From charlesreid1

Skeina, The Algorithm Design Manual, Chapter 3

Problem 3-11

Problem 3-11: Suppose we're given a sequence of values

Now suppose we seek to quickly answer questions of the form: given , find the smallest value in the subsequence .

Part a - design a data structure using space, answering queries in time.

Part b - design a data structure using space, time.

Part a

Part A: using storage space means we do pairwise pre-processing of our values.

The solution here is to use a hash table. During pre-processing we iterate over all combinations (i,j) and compute the minimum value for each and store it.

Uses space, time.

Part b

Part b had me stumped for a while.

We want a data structure using space, and we want lookups to take time.

The Algorist wiki (link) gives one possible solution, but that's a bit tricky. Even the solution takes some puzzling over.

The solution involves log lookup time, so it must be a tree. One tree node per array element.

The tree data structure should look something like a min heap, where a node higher on the tree indicates a "more global" minimum. That is, each node represents a particular range of indices, and the higher on the tree a node is, the larger the range of indices it covers.

O(N) Space:

Each node stores a single minimum value that represents the minimum in that range. Constant space for each node means O(N) space is achieved.

O(lg N) lookups:

The root node represents the range of the entire input sequence. It stores the global minimum.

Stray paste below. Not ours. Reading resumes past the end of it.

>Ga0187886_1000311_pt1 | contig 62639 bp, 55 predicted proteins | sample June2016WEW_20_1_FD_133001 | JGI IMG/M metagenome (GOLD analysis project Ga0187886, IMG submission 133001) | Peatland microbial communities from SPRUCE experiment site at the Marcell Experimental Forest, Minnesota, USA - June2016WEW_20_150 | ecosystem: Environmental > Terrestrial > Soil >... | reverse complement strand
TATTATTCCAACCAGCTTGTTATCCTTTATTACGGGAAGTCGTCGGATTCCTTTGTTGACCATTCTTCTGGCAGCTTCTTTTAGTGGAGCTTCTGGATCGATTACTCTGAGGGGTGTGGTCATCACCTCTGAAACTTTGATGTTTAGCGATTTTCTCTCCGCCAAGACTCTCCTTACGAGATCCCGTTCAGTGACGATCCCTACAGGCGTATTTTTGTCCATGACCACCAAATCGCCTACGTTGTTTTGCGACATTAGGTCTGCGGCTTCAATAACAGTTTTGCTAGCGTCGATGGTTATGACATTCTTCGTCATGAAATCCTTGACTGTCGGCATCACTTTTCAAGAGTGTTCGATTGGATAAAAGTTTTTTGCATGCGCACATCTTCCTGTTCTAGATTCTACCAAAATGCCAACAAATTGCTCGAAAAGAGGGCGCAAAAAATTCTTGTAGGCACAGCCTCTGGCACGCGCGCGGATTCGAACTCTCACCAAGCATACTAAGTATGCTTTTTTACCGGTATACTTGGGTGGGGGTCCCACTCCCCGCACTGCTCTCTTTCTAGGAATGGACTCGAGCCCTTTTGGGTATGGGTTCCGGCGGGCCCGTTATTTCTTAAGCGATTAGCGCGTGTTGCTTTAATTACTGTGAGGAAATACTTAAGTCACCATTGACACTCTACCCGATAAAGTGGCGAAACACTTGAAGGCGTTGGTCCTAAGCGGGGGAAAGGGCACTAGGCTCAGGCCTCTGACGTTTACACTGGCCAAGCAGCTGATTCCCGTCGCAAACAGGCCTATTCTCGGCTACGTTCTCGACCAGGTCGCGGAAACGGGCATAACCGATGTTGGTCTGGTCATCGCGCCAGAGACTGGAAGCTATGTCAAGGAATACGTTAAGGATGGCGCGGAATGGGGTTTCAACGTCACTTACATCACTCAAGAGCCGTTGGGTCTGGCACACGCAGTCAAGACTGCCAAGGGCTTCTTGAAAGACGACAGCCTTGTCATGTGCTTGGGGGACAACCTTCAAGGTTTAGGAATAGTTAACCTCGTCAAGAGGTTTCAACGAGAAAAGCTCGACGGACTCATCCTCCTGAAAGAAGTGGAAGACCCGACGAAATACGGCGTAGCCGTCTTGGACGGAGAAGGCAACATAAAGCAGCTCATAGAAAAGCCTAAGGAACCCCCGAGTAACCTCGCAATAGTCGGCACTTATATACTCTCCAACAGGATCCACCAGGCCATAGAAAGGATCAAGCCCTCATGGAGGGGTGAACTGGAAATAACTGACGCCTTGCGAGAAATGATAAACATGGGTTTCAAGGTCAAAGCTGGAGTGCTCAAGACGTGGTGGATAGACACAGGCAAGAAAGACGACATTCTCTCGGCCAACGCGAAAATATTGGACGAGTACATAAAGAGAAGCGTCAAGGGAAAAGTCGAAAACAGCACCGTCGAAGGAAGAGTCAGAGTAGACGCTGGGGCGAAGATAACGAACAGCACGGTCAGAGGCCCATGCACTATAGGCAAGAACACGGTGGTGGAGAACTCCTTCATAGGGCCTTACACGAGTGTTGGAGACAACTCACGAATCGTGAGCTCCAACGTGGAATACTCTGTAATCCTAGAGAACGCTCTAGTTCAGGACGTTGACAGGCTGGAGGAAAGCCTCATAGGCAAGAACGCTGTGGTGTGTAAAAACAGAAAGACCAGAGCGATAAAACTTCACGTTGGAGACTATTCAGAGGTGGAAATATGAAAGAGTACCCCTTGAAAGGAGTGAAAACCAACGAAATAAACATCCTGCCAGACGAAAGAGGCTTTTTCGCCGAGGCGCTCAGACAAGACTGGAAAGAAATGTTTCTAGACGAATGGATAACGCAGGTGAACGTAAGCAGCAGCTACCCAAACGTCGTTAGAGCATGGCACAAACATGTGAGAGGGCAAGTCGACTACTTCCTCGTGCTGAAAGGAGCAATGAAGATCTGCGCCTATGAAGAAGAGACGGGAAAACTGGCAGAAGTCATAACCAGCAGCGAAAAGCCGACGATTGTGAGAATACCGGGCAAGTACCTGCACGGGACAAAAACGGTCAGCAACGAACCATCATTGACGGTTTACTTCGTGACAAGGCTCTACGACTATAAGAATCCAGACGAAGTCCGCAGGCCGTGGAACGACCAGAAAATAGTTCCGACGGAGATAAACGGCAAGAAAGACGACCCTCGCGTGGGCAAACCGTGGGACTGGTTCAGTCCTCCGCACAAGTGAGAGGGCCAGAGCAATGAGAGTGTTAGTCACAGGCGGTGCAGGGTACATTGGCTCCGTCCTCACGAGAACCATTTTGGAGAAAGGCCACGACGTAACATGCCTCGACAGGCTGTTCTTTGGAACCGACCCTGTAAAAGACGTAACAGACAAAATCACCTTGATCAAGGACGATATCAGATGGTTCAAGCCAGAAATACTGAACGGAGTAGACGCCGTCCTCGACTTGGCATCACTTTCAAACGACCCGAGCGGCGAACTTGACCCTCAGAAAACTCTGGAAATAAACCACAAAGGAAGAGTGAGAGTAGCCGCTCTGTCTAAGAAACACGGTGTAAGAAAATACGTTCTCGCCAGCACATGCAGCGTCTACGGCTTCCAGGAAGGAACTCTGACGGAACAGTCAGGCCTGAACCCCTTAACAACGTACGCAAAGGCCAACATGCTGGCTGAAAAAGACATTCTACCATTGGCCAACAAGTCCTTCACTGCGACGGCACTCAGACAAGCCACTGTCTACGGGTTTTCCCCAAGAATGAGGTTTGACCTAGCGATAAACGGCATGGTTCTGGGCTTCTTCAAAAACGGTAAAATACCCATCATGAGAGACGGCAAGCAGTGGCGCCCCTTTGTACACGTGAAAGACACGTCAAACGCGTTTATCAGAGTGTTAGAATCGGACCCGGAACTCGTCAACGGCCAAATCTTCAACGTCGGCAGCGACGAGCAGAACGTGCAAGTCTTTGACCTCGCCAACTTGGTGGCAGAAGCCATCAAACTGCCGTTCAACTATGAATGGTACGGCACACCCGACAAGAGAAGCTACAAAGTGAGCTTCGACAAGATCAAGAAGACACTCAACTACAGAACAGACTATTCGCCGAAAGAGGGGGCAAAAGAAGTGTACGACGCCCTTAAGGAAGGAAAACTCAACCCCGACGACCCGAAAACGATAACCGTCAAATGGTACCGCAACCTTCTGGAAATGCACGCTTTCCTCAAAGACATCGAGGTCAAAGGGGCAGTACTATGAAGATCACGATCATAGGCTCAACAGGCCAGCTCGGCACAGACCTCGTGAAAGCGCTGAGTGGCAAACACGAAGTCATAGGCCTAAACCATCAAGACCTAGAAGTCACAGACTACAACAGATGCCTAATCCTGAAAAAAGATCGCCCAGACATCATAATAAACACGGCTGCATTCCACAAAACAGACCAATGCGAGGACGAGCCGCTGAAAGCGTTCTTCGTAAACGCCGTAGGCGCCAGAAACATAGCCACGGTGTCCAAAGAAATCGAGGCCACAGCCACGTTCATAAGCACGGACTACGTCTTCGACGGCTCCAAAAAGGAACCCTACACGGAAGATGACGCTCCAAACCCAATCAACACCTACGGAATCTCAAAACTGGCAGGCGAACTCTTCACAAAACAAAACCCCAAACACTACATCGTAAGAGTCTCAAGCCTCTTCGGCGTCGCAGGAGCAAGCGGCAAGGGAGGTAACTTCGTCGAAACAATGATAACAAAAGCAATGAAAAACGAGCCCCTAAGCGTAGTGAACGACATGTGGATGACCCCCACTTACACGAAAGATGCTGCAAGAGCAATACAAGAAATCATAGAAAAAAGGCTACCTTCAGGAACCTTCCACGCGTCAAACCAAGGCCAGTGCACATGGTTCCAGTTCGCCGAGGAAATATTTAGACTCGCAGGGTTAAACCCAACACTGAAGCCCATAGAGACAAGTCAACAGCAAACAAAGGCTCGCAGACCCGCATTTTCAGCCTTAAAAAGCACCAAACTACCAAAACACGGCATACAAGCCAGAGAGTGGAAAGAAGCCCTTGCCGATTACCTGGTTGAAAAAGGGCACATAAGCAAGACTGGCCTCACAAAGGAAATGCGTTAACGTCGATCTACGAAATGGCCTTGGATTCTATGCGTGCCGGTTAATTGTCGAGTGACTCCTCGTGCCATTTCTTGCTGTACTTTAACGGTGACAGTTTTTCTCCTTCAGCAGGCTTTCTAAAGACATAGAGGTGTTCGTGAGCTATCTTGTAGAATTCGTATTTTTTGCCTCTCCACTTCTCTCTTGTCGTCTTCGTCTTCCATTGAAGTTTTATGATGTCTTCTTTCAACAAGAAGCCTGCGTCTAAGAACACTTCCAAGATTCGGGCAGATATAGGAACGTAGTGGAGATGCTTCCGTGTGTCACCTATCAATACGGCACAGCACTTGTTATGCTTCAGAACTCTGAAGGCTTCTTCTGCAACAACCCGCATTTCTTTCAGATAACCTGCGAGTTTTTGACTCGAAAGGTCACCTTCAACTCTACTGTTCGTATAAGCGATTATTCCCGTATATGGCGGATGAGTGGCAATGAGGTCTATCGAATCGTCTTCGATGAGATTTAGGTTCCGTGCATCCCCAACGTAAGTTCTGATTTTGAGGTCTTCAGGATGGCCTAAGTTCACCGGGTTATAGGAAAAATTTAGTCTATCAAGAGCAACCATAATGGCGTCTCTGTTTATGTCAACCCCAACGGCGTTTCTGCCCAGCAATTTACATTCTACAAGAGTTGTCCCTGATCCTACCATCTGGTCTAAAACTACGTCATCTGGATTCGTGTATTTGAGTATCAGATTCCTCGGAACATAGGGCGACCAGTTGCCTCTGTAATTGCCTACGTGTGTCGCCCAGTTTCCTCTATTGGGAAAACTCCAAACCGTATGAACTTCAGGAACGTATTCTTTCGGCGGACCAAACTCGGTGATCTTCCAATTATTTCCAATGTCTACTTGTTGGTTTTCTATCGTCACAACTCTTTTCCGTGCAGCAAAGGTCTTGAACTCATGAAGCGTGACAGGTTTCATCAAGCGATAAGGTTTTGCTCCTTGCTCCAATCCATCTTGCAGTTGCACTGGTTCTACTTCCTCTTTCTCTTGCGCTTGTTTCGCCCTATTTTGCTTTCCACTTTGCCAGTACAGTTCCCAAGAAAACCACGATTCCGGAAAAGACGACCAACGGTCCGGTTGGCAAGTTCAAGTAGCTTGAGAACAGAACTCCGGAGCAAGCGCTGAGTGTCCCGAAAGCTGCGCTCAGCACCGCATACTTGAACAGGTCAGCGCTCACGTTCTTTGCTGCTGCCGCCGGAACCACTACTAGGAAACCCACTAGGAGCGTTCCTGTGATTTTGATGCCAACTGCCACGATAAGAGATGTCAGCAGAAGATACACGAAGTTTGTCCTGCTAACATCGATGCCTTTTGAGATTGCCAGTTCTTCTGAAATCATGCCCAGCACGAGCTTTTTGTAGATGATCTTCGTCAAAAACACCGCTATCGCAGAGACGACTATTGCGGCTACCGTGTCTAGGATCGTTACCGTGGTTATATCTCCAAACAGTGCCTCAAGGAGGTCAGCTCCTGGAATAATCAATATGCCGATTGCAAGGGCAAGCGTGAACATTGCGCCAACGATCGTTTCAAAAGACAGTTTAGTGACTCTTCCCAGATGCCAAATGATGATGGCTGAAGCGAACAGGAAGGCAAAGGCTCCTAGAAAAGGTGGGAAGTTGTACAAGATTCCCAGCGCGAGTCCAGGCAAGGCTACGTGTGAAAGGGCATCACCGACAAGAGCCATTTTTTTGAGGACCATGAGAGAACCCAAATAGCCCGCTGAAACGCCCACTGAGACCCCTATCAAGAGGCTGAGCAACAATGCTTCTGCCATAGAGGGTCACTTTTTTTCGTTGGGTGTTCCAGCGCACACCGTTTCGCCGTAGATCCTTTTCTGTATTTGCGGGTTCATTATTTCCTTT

The root node's children span the left and right halves of the input sequence. Similar to a binary search, each level in the tree cuts the array size in half.

Each leaf spans a single element range of input, so there are lg N levels in the tree. (N = number of items in our array) If there is a single node, the minimum for that one-element span is the value of that element.

Total O(N) nodes in tree.


  • Query function is recursive, and passes the query (which has a low and high value), starting from the root
  • If the query range matches the current node's range, return the current node's value
  • If the query range is entirely within the left/right hand side (query.low > node.low && query.high < node.high), return the result of calling query on left/right hand node
  • Otherwise return lowest results from calling query on LH and on RH (minimum of two, only checking query.low > node.low or query.high < node.high)
  • Query visits maximum of 2 leaf nodes